Whether we know it or not, all brewers rely on enzymes in the brewhouse. This is a primer on the biology of enzymes, meant to give the interested brewer a more sophisticated understanding of enzymes. Nothing in this article will suggest radical alterations to your brewing procedures. However, a better understanding of enzymes may help you when things go wrong in the brewhouse — for example, if you mash at too high or too low a temperature.
This is the (second half of the) eighth installment in the All-Grain Brew Day Walkthrough, which started with a post on strike water preparation.
After the wort has been boiled, it’s time to chill it. In the first part of this discussion of wort chilling, I explained how to chill the wort using an immersion chiller. Today, I will discuss counterflow chiller and plate chillers.
This is the third beer in the second series of Surefire Extract Beers. The first series presented five homebrew recipes that played to the strengths of malt extract and stovetop brewing methods. The second series continues this idea, and started with an English best bitter.
This beer is somewhat stronger than the other beers in this series, relying on the higher number of cells in a packet of dried yeast. It is an intensely roasty, aggressively hoppy stout, in some ways reminiscent of Sierra Nevada’s Stout and other similar American style stouts. I paired two distinctive American bittering hops — Chinook and Columbus — with Cascade for flavor and aroma.
With summer on its way, I named the stout after the large weather systems that tear through the American Midwest every year. As a kid, I used to love watching the lightning from a big thunderstorm. As an adult, I still love it . . . the only thing that’s changed is that now I have a beer in my hand while I watch.
by Chris Colby
Extract; English units
A dark, roasty, and fairly strong American-style stout, with lots of hops.
This is my recipe for Navy bean, sausage, and beer soup. It’s a modification of the Dried Bean Soup recipe from the 1964 edition of “Joy of Cooking” (p. 152). I searched the internet for Navy bean soup recipes and found a couple interesting variations on the general theme. One recipe used smoked pork sausage instead of the usual ham hock, and I adopted that idea. Some recipes also cooked the beans in chicken stock and I used that idea, too. Then, of course, I added beer. I used cheap beer, left over from grilling, but any malty beer would probably work just as well.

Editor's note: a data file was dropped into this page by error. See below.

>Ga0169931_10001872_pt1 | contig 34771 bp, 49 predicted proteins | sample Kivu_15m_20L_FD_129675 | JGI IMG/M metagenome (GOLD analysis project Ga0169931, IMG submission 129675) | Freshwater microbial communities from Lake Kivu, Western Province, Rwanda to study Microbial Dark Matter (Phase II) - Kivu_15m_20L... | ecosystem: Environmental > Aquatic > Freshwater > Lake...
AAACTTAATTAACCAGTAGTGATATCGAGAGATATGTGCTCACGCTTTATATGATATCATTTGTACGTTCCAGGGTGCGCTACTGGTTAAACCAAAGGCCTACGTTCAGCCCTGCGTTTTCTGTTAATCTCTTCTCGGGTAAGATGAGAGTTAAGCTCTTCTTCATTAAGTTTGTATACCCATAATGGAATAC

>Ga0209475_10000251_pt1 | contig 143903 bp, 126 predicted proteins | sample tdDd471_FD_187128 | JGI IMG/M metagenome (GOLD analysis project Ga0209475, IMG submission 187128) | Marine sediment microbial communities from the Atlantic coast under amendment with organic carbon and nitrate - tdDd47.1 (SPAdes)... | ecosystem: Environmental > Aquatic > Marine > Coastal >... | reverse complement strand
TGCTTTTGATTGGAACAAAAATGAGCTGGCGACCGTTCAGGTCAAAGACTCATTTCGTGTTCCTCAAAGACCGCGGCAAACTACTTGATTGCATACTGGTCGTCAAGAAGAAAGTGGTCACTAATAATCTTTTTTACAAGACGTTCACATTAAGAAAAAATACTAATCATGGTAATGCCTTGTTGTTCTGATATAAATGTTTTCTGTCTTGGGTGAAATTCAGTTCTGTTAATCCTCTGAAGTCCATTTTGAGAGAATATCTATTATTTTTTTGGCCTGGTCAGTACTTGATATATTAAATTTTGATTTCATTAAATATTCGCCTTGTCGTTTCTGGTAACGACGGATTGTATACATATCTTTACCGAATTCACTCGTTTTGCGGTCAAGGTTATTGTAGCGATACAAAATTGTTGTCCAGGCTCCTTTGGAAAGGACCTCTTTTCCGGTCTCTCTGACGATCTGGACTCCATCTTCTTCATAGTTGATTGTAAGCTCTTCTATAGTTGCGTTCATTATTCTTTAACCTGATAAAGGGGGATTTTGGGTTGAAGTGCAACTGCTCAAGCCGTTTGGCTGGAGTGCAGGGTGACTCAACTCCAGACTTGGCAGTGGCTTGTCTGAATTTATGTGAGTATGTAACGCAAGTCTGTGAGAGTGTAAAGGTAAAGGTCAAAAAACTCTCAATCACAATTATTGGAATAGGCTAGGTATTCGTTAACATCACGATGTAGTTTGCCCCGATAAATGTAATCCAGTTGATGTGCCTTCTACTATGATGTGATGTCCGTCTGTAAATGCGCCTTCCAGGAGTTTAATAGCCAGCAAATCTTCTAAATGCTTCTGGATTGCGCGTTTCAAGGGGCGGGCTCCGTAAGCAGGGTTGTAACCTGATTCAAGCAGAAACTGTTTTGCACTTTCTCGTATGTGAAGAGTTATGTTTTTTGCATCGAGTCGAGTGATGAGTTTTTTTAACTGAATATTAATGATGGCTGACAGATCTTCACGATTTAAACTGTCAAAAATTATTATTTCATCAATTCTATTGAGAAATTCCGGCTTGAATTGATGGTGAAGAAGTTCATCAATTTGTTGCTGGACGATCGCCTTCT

I’ve made this soup twice now, once with Navy beans and once with lima beans. Probably any kind of white bean would work. I made both batches using triple the amount of ingredients listed below and yielded about a gallon (~4 L). Soup freezes well, so now I have a ton of leftovers that I can reheat whenever I want.
So, enjoy the recipe and don’t worry – I’ll post something brewing related later today.
This is the eighth installment in the All-Grain Brew Day Walkthrough, which started with a post on strike water preparation.
After the wort has been boiled, it’s time to chill it. In some cases, the brewer may first employ a whirlpool step, but we’ll save that topic for another day. Chilling brings the wort temperature down to a point that yeast can be pitched to it. It also forms the cold break.
Most all-grain homebrewers chill their wort either with a copper coil immersion chiller or some form of counterflow wort chiller. This includes the coiled “tube within a tube” type counterflow chillers as well as plate chillers. Today I’ll discuss using an immersion chiller. In the next installment of this series, I’ll cover counterflow chillers.